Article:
—April 17, 2018
Late last year, French sailor François Gabart set a new world record for sailing solo around the world. Gabart completed his 27,859.7-nautical mile journey in 42 days, 16 hours, 40 minutes and 35 seconds, beating by six days a previous record that had only been set one year before and thought unbeatable.
Little doubt that some intrepid sailors are already starting to strategize the means for breaking the latest “unbreakable record;” however, any sailor trying break such is going to need some serious coin given that Gabart’s boat, a 98-foot maxi-trimaran named “MACIF,” is considered one of the most technically advanced sailing yachts plying the oceans. While the MACIF sailing program has not disclosed the cost of the boat itself, the programs’s annual budget for Gabart’s sailing campaigns is $5 million.
Such known and unknown spending is likely petty change for Baron Benjamin de Rothschild, who backed the building of a 100 foot maxi-trimaran that was launched just a few months prior to Gabart’s departure record-setting voyage departure. Still undergoing sea trials, “Gitana 17” was designed to foil at over 50 knots and cover 900 miles per day. As MACIF averaged 27 knots and had a top one-day distance run of 851 miles, Gitana 17 appears to be a likely challenger to the Gabart/MACIF record. The question remains as to which sailor Rothschild will tap to sail his toy into the record books (Current skipper Sebastian Josse is a likely choice), and whether Rothschild will wait until the next solo around the world race (2019), or seek the record alone.
For those of us of more modest means, there remain at least one solo around-the-world sailing record that can be broken without having to spend millions. That is, the record for sailing the smallest boat around the world without docking on land.
That record is currently held by Alessandro Di Benedetto, an Italian, who successfully completed his voyage on a 21.3-foot boat in 2010. A 78-year-old Swedish sailor, Sven Yrvind, had planned to challenge the record in a boat half that size, but apparently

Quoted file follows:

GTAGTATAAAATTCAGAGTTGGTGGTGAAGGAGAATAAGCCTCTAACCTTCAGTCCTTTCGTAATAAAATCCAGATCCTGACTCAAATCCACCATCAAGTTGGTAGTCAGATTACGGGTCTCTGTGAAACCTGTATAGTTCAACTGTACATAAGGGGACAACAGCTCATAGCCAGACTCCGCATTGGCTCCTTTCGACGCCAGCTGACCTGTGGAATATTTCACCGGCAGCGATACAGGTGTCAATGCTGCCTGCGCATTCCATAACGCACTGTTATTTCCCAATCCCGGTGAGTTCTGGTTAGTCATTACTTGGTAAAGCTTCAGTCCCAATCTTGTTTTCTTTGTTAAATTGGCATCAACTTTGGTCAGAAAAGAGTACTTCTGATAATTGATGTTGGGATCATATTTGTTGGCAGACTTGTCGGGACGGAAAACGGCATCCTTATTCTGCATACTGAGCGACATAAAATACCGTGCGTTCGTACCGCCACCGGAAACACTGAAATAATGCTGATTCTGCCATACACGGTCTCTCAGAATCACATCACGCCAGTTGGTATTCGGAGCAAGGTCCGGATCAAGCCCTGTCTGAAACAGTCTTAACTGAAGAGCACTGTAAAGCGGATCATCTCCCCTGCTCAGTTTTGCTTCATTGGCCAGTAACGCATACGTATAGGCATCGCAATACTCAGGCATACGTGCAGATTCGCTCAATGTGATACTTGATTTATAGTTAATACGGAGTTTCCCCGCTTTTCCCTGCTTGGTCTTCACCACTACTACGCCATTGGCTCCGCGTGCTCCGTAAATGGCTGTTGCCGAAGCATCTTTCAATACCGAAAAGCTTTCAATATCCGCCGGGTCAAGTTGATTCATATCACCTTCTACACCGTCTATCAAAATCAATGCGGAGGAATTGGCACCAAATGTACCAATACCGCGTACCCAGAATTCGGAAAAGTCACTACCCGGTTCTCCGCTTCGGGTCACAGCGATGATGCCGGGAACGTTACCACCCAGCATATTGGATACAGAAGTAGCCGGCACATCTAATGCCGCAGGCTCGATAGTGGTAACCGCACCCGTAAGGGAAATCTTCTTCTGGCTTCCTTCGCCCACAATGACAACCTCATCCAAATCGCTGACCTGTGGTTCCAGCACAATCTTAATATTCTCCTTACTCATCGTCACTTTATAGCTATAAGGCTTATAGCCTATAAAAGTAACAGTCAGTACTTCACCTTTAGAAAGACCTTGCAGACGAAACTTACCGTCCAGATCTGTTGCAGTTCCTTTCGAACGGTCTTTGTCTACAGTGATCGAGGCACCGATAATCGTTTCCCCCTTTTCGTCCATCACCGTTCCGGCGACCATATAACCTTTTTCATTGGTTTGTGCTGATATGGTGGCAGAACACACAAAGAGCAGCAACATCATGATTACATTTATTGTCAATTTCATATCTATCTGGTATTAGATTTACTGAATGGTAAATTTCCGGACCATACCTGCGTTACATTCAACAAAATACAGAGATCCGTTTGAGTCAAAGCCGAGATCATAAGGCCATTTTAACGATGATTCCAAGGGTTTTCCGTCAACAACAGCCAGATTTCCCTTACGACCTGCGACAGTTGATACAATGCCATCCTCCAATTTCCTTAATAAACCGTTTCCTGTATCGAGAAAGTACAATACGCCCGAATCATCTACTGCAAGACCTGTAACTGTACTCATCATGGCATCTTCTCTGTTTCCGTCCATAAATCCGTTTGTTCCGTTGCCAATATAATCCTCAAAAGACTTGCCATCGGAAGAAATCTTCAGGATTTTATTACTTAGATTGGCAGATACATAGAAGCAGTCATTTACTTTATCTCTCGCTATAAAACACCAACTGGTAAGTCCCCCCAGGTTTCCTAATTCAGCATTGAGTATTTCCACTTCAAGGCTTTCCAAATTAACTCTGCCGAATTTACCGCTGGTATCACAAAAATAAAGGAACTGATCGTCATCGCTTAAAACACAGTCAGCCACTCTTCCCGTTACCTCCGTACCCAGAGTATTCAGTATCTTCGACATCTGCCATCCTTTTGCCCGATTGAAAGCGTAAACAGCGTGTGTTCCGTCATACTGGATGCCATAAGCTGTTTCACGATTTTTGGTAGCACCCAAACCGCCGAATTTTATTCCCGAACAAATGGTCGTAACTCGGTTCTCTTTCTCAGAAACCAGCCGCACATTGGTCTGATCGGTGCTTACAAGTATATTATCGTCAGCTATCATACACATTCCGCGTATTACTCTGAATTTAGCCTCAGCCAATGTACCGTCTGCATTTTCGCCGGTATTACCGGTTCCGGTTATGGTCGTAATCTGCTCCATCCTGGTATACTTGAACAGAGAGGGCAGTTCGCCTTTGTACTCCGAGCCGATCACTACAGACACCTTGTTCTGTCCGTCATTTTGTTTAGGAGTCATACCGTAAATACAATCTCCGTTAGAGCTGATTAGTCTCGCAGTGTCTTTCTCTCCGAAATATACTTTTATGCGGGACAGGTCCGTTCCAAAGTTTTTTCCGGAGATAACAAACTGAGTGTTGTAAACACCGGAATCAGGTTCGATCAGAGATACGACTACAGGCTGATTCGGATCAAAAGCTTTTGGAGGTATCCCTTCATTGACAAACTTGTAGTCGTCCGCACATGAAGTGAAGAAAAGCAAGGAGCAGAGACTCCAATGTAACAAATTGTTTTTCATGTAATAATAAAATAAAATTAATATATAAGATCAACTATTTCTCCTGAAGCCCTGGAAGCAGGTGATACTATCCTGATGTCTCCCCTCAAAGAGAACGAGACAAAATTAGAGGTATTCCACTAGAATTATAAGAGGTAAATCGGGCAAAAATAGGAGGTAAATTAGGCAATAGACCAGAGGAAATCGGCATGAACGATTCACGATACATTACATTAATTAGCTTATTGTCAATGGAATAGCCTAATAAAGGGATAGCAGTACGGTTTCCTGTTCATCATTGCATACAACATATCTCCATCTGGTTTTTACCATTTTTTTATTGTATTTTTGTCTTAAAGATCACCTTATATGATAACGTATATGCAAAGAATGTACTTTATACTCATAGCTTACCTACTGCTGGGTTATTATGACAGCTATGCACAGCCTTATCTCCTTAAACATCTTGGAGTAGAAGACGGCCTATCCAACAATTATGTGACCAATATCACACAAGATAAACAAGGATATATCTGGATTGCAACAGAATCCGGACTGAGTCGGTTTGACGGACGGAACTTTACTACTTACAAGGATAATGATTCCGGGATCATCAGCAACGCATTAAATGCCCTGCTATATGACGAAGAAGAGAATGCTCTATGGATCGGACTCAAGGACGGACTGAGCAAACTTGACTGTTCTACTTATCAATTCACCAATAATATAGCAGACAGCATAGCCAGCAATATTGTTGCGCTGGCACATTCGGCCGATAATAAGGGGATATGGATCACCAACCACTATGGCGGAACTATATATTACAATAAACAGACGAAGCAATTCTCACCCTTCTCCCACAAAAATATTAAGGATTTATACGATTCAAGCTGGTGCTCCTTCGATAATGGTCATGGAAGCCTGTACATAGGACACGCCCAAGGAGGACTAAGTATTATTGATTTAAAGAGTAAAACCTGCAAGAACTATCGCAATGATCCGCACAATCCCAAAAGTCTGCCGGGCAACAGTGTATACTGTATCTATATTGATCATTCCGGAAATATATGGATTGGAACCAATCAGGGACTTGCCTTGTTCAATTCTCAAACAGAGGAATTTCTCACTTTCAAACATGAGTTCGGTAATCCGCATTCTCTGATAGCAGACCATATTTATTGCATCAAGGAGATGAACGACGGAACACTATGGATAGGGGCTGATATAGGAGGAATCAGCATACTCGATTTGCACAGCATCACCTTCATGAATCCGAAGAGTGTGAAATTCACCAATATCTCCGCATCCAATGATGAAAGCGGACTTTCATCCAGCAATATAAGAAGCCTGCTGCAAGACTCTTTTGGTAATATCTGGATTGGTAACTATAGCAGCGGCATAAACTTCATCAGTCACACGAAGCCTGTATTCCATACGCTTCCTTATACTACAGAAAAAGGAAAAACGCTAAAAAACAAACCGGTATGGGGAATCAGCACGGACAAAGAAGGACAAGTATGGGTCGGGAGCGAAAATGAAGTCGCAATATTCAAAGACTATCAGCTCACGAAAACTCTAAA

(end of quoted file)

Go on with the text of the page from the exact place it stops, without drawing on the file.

recently had second thoughts and is now only planning to take his homemade boat from Ireland to New Zealand. A life-long boat builder with ocean crossing experience on exceptionally small boats, Sven certainly had the chops, but perhaps age and health were a growing concern.
But really, in the realm of sailing around the world is the quest for breaking a record really worth it? How much of the world did Gabart or Di Benedetto have the pleasure of enjoying during their respective record breaking, and how comfortable do you suppose they were while doing it? I would surmise “hardly any” for the first, and “not one bit” for the latter.
Bottom line is that achieving a circumnavigation by sailboat—no matter how long it takes or how many stops in port along the way, is the sailor’s equivalent of Mount Everest. In fact, only about 300 people complete a circumnavigation in a given year. Less than 300 people have completed the voyage solo, starting with Nova Scotia native Joshua Slocum, who sailed around the world alone on a 36.9-foot gaff rigged sloop from April 1895-June 1898. Far fewer have done it non-stop.
Given that my wife doesn’t enjoy overnight passage making, it appears that my bucket-list circumnavigation is going to have to be solo. But I could care less about any records, and would thus make it a voyage to see the world and enjoy the sailing—“non-stop” be damned. And I doubt that I’d be solo all the time, as the wife and others have expressed the desire to fly into exotic ports of call to join me on occasion. The biggest challenge might be navigating a course that captures all the natural wonders of the world that I would love to see….
So perhaps there is a record I might be able to break after all. How about, slowest circumnavigation by sail?
—Originally Published by Slidemoor